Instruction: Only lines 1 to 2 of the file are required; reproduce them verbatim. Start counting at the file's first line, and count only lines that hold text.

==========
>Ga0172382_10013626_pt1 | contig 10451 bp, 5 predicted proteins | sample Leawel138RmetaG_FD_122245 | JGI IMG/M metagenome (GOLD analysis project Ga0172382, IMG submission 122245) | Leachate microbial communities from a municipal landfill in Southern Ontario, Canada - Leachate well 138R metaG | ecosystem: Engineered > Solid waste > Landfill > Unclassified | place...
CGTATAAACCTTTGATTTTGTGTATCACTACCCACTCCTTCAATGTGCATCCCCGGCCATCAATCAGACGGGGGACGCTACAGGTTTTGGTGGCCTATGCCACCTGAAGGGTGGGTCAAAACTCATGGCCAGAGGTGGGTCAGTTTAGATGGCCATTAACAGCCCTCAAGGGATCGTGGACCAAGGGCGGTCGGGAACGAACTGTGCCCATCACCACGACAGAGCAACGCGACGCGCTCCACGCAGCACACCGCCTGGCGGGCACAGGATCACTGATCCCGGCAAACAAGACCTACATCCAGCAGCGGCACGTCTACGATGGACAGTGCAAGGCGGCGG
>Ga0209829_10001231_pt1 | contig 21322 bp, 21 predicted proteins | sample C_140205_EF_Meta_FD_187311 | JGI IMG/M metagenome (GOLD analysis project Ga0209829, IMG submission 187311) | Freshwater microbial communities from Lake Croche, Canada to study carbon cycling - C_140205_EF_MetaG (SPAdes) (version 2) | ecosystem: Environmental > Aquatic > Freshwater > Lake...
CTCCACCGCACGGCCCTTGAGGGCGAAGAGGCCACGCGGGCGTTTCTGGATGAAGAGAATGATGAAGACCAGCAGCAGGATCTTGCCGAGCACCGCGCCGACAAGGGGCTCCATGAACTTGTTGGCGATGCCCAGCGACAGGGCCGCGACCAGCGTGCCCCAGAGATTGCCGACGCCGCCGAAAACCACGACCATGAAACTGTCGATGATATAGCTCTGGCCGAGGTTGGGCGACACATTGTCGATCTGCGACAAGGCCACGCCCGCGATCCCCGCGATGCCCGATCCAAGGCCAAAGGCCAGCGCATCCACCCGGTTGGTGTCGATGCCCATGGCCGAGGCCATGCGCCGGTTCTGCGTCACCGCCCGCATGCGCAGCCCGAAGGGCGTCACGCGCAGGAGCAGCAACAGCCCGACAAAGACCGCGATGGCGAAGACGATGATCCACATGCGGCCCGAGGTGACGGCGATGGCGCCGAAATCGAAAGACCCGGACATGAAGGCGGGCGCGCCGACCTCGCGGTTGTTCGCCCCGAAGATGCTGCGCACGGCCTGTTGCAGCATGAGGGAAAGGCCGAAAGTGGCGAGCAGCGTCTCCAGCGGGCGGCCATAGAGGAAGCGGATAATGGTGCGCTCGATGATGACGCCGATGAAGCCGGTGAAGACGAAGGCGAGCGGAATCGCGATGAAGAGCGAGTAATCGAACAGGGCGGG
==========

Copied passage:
>Ga0172382_10013626_pt1 | contig 10451 bp, 5 predicted proteins | sample Leawel138RmetaG_FD_122245 | JGI IMG/M metagenome (GOLD analysis project Ga0172382, IMG submission 122245) | Leachate microbial communities from a municipal landfill in Southern Ontario, Canada - Leachate well 138R metaG | ecosystem: Engineered > Solid waste > Landfill > Unclassified | place...
CGTATAAACCTTTGATTTTGTGTATCACTACCCACTCCTTCAATGTGCATCCCCGGCCATCAATCAGACGGGGGACGCTACAGGTTTTGGTGGCCTATGCCACCTGAAGGGTGGGTCAAAACTCATGGCCAGAGGTGGGTCAGTTTAGATGGCCATTAACAGCCCTCAAGGGATCGTGGACCAAGGGCGGTCGGGAACGAACTGTGCCCATCACCACGACAGAGCAACGCGACGCGCTCCACGCAGCACACCGCCTGGCGGGCACAGGATCACTGATCCCGGCAAACAAGACCTACATCCAGCAGCGGCACGTCTACGATGGACAGTGCAAGGCGGCGG